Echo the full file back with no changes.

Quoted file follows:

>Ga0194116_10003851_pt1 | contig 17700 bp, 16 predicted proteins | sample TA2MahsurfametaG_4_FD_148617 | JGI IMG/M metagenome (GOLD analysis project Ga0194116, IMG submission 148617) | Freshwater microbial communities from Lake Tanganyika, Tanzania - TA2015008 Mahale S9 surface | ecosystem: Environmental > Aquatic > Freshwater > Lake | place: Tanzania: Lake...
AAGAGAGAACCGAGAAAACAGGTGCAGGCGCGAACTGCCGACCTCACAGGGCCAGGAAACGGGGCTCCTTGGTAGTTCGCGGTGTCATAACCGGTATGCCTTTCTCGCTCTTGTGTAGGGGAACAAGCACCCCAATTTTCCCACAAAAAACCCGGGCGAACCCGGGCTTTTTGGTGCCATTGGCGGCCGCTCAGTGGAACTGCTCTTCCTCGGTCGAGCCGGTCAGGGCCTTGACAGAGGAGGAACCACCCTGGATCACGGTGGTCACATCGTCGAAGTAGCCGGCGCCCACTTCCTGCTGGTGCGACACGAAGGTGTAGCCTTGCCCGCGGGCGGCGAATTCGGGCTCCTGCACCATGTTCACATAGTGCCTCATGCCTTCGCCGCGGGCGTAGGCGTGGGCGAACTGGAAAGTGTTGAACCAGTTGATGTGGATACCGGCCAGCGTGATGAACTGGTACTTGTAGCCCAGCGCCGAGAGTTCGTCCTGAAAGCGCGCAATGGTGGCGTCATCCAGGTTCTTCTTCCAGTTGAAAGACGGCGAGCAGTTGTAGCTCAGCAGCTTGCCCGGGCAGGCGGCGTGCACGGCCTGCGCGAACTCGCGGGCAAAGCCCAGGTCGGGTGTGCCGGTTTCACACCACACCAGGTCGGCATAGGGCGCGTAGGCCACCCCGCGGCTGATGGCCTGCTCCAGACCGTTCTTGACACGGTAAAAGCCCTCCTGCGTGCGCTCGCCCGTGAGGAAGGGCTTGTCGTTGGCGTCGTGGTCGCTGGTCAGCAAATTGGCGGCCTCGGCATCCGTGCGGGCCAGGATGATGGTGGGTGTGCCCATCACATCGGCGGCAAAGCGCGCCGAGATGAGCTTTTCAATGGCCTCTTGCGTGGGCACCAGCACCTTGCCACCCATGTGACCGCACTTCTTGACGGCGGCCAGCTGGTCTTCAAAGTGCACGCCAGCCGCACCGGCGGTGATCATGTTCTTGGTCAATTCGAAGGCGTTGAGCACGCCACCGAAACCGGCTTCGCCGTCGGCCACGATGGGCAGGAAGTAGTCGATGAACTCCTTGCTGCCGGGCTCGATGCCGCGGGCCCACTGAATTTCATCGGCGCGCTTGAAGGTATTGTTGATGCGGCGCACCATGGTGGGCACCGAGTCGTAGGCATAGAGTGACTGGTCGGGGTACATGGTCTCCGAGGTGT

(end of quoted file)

>Ga0194116_10003851_pt1 | contig 17700 bp, 16 predicted proteins | sample TA2MahsurfametaG_4_FD_148617 | JGI IMG/M metagenome (GOLD analysis project Ga0194116, IMG submission 148617) | Freshwater microbial communities from Lake Tanganyika, Tanzania - TA2015008 Mahale S9 surface | ecosystem: Environmental > Aquatic > Freshwater > Lake | place: Tanzania: Lake...
AAGAGAGAACCGAGAAAACAGGTGCAGGCGCGAACTGCCGACCTCACAGGGCCAGGAAACGGGGCTCCTTGGTAGTTCGCGGTGTCATAACCGGTATGCCTTTCTCGCTCTTGTGTAGGGGAACAAGCACCCCAATTTTCCCACAAAAAACCCGGGCGAACCCGGGCTTTTTGGTGCCATTGGCGGCCGCTCAGTGGAACTGCTCTTCCTCGGTCGAGCCGGTCAGGGCCTTGACAGAGGAGGAACCACCCTGGATCACGGTGGTCACATCGTCGAAGTAGCCGGCGCCCACTTCCTGCTGGTGCGACACGAAGGTGTAGCCTTGCCCGCGGGCGGCGAATTCGGGCTCCTGCACCATGTTCACATAGTGCCTCATGCCTTCGCCGCGGGCGTAGGCGTGGGCGAACTGGAAAGTGTTGAACCAGTTGATGTGGATACCGGCCAGCGTGATGAACTGGTACTTGTAGCCCAGCGCCGAGAGTTCGTCCTGAAAGCGCGCAATGGTGGCGTCATCCAGGTTCTTCTTCCAGTTGAAAGACGGCGAGCAGTTGTAGCTCAGCAGCTTGCCCGGGCAGGCGGCGTGCACGGCCTGCGCGAACTCGCGGGCAAAGCCCAGGTCGGGTGTGCCGGTTTCACACCACACCAGGTCGGCATAGGGCGCGTAGGCCACCCCGCGGCTGATGGCCTGCTCCAGACCGTTCTTGACACGGTAAAAGCCCTCCTGCGTGCGCTCGCCCGTGAGGAAGGGCTTGTCGTTGGCGTCGTGGTCGCTGGTCAGCAAATTGGCGGCCTCGGCATCCGTGCGGGCCAGGATGATGGTGGGTGTGCCCATCACATCGGCGGCAAAGCGCGCCGAGATGAGCTTTTCAATGGCCTCTTGCGTGGGCACCAGCACCTTGCCACCCATGTGACCGCACTTCTTGACGGCGGCCAGCTGGTCTTCAAAGTGCACGCCAGCCGCACCGGCGGTGATCATGTTCTTGGTCAATTCGAAGGCGTTGAGCACGCCACCGAAACCGGCTTCGCCGTCGGCCACGATGGGCAGGAAGTAGTCGATGAACTCCTTGCTGCCGGGCTCGATGCCGCGGGCCCACTGAATTTCATCGGCGCGCTTGAAGGTATTGTTGATGCGGCGCACCATGGTGGGCACCGAGTCGTAGGCATAGAGTGACTGGTCGGGGTACATGGTCTCCGAGGTGT